Kelp along the California coast was found to be contaminated with radioactive material from a nuclear plant damaged in the March 2011 earthquake and tsunami that struck Japan, according to a recent study.
Researchers at California State University, Long Beach found that the kelp contained radioactive iodine, cesium, xenon and other particles at levels unlikely to be detrimental to human health but much higher than the amounts measured before the disaster.
The levels were also about the same as those measured in British Columbia and Washington state after the 1986 Chernobyl nuclear power plant explosion.
The researchers also expressed worry that the radioactivity could have made it into the coastal food chain, although they weren't sure what impact that could have.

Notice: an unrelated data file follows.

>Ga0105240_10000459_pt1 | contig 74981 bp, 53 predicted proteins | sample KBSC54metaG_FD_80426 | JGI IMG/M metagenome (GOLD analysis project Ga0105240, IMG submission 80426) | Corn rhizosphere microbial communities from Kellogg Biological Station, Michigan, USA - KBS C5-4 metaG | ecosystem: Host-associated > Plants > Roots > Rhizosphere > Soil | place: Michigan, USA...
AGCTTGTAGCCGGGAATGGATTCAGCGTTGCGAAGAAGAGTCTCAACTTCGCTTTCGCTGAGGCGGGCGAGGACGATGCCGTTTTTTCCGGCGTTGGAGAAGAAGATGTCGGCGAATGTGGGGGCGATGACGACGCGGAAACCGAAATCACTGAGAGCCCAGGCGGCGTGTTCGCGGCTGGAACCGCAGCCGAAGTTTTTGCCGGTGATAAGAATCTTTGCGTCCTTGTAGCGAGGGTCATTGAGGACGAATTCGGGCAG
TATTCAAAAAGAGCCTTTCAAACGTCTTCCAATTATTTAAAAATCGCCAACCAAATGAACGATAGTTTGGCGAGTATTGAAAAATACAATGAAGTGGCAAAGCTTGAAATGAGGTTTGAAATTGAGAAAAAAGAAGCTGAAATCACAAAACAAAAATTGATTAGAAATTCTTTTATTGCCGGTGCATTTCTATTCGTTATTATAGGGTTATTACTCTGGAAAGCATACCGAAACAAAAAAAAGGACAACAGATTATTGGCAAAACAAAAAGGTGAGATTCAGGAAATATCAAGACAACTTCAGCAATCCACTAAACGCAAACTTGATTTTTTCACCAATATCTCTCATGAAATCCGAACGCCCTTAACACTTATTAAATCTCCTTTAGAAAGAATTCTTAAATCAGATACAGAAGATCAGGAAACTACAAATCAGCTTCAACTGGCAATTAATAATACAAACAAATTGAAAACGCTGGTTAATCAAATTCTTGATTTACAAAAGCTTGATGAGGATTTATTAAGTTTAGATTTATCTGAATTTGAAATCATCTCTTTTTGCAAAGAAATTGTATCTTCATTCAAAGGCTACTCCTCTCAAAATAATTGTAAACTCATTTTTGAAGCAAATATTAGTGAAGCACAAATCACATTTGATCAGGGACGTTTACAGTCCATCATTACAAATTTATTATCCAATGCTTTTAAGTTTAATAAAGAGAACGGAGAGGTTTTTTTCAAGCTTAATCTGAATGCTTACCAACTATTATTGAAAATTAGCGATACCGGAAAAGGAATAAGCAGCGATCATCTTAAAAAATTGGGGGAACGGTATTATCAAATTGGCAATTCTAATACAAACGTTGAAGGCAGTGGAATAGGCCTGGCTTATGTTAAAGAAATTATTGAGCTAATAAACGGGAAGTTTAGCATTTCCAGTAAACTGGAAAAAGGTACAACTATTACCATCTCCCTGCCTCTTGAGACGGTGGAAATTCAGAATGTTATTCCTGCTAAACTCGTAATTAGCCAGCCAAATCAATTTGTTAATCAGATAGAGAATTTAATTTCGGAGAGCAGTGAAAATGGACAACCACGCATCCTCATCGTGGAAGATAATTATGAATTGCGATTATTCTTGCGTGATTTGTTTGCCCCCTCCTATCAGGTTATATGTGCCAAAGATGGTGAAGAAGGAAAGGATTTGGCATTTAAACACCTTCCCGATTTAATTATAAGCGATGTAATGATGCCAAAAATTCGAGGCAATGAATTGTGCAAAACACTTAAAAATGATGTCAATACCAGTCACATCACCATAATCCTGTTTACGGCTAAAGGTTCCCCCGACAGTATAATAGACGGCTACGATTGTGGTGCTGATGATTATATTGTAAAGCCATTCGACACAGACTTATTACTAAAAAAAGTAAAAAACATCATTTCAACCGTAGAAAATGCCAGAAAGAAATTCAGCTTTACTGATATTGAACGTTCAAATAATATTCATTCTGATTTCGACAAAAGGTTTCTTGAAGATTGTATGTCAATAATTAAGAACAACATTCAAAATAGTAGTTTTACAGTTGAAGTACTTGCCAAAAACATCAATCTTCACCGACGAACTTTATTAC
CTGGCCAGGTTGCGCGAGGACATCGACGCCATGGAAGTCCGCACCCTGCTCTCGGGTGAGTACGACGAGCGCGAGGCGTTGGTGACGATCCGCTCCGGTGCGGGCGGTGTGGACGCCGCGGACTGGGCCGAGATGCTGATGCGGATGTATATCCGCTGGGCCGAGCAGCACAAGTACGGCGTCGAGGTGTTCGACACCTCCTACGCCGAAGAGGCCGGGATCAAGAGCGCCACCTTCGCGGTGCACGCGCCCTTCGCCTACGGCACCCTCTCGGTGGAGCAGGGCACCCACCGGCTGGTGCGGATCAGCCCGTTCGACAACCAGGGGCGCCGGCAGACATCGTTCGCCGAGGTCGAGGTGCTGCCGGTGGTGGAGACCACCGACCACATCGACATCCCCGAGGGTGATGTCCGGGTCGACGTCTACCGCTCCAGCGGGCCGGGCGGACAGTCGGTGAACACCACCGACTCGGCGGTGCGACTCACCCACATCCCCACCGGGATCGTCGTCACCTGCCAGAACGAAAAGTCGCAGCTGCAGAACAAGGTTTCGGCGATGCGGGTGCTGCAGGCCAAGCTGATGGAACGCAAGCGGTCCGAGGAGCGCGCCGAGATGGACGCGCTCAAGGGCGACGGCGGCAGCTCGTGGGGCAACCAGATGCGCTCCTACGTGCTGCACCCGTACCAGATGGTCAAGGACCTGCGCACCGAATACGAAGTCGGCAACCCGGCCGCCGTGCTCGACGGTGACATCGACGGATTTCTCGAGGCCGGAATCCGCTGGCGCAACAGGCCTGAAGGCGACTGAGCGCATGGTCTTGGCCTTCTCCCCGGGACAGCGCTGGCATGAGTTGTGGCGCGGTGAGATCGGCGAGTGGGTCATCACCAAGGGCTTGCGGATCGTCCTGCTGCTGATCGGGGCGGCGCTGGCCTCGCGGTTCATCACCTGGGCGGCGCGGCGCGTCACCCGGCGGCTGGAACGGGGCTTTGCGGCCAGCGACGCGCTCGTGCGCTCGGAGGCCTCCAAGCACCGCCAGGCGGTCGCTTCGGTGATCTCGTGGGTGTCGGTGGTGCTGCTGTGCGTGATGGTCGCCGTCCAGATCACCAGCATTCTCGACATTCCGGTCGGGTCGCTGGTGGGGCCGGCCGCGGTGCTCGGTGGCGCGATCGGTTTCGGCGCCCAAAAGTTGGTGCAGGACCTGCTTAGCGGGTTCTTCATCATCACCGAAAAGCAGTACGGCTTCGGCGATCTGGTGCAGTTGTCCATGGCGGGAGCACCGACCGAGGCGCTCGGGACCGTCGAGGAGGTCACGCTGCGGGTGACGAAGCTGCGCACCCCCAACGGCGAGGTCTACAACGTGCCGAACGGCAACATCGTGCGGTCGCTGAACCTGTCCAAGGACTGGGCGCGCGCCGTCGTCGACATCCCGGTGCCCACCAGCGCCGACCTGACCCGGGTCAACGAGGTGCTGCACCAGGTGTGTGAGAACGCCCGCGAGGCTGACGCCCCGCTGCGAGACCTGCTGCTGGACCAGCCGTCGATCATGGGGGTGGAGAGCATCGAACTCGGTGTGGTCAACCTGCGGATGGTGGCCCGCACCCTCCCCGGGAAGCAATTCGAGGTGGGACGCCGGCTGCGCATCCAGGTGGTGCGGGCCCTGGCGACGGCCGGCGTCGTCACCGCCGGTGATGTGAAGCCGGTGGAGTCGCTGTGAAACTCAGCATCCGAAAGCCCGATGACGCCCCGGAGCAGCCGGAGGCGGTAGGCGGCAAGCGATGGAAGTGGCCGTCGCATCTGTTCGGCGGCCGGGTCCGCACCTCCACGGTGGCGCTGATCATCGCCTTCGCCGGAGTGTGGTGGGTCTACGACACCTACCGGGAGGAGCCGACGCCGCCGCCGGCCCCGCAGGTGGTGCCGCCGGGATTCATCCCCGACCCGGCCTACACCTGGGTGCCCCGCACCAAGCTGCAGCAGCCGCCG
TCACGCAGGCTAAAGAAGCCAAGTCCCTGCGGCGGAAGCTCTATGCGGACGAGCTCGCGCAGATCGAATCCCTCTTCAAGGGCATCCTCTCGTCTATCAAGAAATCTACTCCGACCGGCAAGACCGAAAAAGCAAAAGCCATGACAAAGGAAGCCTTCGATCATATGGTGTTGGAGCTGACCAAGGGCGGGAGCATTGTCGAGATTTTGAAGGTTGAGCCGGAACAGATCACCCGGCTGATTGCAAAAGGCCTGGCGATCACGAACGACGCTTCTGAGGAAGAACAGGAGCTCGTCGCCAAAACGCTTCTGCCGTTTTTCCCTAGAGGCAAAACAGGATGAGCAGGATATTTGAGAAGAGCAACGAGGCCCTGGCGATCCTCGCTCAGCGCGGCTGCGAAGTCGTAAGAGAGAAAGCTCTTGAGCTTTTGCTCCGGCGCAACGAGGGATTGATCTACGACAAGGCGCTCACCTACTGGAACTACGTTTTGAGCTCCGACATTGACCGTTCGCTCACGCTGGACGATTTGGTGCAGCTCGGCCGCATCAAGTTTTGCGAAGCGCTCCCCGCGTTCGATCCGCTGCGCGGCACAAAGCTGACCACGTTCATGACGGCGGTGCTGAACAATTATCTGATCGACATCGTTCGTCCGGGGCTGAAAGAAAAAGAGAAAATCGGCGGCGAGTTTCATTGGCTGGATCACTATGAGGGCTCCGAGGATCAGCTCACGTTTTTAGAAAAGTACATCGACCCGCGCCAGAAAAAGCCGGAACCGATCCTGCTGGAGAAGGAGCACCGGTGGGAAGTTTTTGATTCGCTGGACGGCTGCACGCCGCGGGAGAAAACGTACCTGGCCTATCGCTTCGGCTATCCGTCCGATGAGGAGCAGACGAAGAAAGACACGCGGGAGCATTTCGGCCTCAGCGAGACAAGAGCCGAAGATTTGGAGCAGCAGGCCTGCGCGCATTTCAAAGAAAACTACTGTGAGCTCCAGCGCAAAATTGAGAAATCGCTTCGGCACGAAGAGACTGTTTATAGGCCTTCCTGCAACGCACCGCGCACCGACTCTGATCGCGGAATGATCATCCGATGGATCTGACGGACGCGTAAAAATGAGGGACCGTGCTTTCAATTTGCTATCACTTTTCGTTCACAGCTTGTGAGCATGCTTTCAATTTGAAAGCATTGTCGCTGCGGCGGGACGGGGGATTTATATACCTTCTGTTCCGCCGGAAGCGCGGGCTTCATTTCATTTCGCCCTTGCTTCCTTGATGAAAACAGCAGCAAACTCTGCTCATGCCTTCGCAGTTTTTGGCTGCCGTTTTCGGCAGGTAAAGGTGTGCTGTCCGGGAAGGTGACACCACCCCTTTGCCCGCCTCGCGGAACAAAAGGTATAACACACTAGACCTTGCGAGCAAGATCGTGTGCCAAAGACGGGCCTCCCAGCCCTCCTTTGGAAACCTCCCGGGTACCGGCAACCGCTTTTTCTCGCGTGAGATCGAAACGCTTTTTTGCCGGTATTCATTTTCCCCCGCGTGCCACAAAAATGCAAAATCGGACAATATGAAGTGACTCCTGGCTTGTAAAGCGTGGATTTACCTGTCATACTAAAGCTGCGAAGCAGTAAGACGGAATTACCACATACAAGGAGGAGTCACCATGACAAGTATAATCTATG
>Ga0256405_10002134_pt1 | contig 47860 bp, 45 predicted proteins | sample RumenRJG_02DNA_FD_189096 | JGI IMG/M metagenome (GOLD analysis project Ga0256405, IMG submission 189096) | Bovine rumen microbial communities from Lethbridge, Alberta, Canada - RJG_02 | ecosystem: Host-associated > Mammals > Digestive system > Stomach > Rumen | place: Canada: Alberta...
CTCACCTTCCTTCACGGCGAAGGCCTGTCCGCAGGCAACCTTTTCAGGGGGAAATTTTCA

"Radioactivity is taken up by the kelp, and anything that feeds on the kelp will be exposed to this also," said co-author Steven Manley in a news release.
Medical experts, however, said the disaster's impact on U.S. public health was likely insignificant. Exposures of large numbers of people in past nuclear accidents, such as Chernobyl, have indicated that any radiation that reached the West Coast wouldn't have much of an effect.
"But in Japan, the effects are as serious as we thought. There's still a lot of contamination there," said Dr. Nagy Elsayyad, an assistant professor of radiation oncology at the University of Miami Sylvester Cancer Center. "Some areas are still getting contamination in the fish, and some of the radiation is very long-lasting."
Manley and his co-author, Christopher Lowe, wrote that exposures along the North American coast should continue to be monitored.
"The resulting data would reveal the pattern of plume dispersal and the degree of contamination of the coastal community."